With Labor Day fast approaching
This year has flown by like nothing else. As the nights start to cool off a bit and the daytime temperatures creep lower — we can start to bring out the heavier reds to drink around the fire pit. Until we get to the cool down of Fall, I am still sticking with rosé. With such diversity in style and made from Pinot Gris to Cabernet Sauvignon and everything in between, rosé is the perfect way to close out the summer season and transition into Autumn.
2 ways to make rosé
The winemaker has 2 options to make rosé. The color of the wine comes from anthocyanins, a compound that resides in the skins of the of the grapes. This compound is water soluble and color extraction happens pre-fermentation.
- They can gently press the grapes with limited time on the skins, anywhere from minutes to hours, then start the fermentation with just the juice.
- The other option is to start the fermentation with the juice on the skins of the grapes and bleed off some of the juice early in the process. This will result in a wine that is typically deeper in color and slightly more tannic for what you would expect from a rosé. You can also take white grapes, such as Pinot Gris, and make them just as you would make a red wine, leaving the skins of the grapes in with the juice as it ferments.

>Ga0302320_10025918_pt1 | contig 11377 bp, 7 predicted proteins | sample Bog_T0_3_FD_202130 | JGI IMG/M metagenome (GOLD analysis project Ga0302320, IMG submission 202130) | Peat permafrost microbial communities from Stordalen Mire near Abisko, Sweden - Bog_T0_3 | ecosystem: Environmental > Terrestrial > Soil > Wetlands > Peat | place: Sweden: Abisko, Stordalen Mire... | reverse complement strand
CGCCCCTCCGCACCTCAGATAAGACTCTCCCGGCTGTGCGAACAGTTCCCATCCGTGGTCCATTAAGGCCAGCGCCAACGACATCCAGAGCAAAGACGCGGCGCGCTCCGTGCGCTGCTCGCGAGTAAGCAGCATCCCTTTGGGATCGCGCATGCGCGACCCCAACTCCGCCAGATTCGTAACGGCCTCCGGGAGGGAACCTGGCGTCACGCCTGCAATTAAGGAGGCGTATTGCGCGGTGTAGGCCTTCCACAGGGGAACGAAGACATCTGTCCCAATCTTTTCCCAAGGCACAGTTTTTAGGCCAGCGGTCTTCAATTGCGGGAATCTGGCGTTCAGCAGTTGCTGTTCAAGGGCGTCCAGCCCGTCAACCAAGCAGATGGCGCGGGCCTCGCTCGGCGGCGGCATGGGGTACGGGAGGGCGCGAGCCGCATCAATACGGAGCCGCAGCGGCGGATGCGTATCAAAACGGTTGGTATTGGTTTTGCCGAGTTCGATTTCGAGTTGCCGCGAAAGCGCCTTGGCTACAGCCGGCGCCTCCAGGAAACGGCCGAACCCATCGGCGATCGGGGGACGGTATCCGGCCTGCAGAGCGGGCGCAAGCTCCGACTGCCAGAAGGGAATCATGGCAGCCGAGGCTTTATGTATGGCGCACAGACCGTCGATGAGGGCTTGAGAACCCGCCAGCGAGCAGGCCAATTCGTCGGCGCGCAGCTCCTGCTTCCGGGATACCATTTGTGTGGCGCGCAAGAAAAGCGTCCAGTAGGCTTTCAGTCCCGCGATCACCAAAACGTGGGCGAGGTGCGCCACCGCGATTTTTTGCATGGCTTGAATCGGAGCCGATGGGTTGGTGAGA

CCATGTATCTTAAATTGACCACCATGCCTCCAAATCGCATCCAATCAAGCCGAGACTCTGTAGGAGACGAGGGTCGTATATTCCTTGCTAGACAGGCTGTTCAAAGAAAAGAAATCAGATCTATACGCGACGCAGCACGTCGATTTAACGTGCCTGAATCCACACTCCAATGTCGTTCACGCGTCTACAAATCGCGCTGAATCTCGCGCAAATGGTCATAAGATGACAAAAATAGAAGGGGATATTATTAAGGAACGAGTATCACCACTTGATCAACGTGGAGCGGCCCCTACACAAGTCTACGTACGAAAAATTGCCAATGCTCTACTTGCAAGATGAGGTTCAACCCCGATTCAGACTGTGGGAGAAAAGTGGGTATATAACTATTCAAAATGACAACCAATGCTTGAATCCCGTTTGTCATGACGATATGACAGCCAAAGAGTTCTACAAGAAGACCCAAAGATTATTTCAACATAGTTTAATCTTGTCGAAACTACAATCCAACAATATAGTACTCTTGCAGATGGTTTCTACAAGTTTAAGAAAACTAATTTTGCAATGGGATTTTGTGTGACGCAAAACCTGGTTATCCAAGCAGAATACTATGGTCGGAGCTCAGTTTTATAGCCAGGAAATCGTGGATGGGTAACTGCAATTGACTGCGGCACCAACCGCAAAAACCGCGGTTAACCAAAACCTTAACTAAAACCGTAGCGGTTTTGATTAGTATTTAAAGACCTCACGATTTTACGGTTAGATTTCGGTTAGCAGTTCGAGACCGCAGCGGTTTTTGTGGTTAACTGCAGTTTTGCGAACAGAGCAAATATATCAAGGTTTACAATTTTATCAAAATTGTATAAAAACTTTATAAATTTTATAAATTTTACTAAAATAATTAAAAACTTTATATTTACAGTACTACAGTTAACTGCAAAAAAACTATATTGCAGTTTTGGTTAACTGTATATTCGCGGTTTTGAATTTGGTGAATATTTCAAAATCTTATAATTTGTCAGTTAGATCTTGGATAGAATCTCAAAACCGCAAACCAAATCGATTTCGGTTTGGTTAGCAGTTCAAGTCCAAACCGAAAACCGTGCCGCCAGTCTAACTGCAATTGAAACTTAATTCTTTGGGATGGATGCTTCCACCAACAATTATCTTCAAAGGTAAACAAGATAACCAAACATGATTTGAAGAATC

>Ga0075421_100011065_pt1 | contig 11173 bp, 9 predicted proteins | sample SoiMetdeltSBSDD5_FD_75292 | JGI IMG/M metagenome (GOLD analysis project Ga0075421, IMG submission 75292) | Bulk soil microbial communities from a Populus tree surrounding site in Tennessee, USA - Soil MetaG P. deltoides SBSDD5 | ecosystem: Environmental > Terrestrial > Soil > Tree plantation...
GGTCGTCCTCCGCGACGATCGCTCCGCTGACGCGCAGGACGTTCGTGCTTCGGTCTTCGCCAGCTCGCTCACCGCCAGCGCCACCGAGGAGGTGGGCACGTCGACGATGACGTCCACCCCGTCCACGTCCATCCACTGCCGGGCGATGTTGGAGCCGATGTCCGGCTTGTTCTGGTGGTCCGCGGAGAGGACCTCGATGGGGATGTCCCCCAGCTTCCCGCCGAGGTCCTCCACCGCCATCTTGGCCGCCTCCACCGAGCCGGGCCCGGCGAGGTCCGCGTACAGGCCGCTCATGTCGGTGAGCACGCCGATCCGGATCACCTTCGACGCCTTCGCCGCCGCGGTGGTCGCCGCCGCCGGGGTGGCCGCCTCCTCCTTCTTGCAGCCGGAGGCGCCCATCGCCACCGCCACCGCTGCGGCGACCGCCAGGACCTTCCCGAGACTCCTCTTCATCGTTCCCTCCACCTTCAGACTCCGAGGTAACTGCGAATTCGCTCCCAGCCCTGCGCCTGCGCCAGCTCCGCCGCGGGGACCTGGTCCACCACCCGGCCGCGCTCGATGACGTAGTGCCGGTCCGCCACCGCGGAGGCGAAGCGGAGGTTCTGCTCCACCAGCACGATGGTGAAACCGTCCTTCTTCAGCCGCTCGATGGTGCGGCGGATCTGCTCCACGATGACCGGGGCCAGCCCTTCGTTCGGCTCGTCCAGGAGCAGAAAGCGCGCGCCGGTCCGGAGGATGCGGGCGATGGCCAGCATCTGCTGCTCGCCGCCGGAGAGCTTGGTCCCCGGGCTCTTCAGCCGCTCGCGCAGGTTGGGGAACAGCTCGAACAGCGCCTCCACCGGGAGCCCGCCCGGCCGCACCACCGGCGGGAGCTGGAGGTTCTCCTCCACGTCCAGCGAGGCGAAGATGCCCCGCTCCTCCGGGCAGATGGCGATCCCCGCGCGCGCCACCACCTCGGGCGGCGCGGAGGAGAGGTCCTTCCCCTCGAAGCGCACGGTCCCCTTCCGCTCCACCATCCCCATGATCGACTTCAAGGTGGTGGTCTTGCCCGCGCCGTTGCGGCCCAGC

What I am drinking
Vincent Cellars Pinot Gris Noir from Willamette Valley goes with the 3rd option to make rosé
Vincent Fritzsche takes about a third of the Pinot Gris he harvests and goes down the red wine path. Bright red in color, the wine will really mess with the head of experienced tasters. Showing bing cherry on the nose as well as peach and citrus zest, the wine is very floral and expressive.
On the palate, you would expect to find some tannin based on the color of the wine, but it never comes. Instead, a touch of bitterness tinges the outside of the tongue with tons of mouthwatering acidity.
Banner and feature images courtesy Pixabay.com
Wine image courtesy of Vivino.com
Adam Arlen: “I am passionate about wine because it is history in a bottle.” He is the sommelier for The Peninsula Club in Cornelius, NC. Originally from Allentown, PA, he believes you should always branch out and find new things. His goal is to never stop learning and continuing to grow both personally and professionally. A fun fact about him: “I was a nuclear engineer on a submarine in a previous life.”
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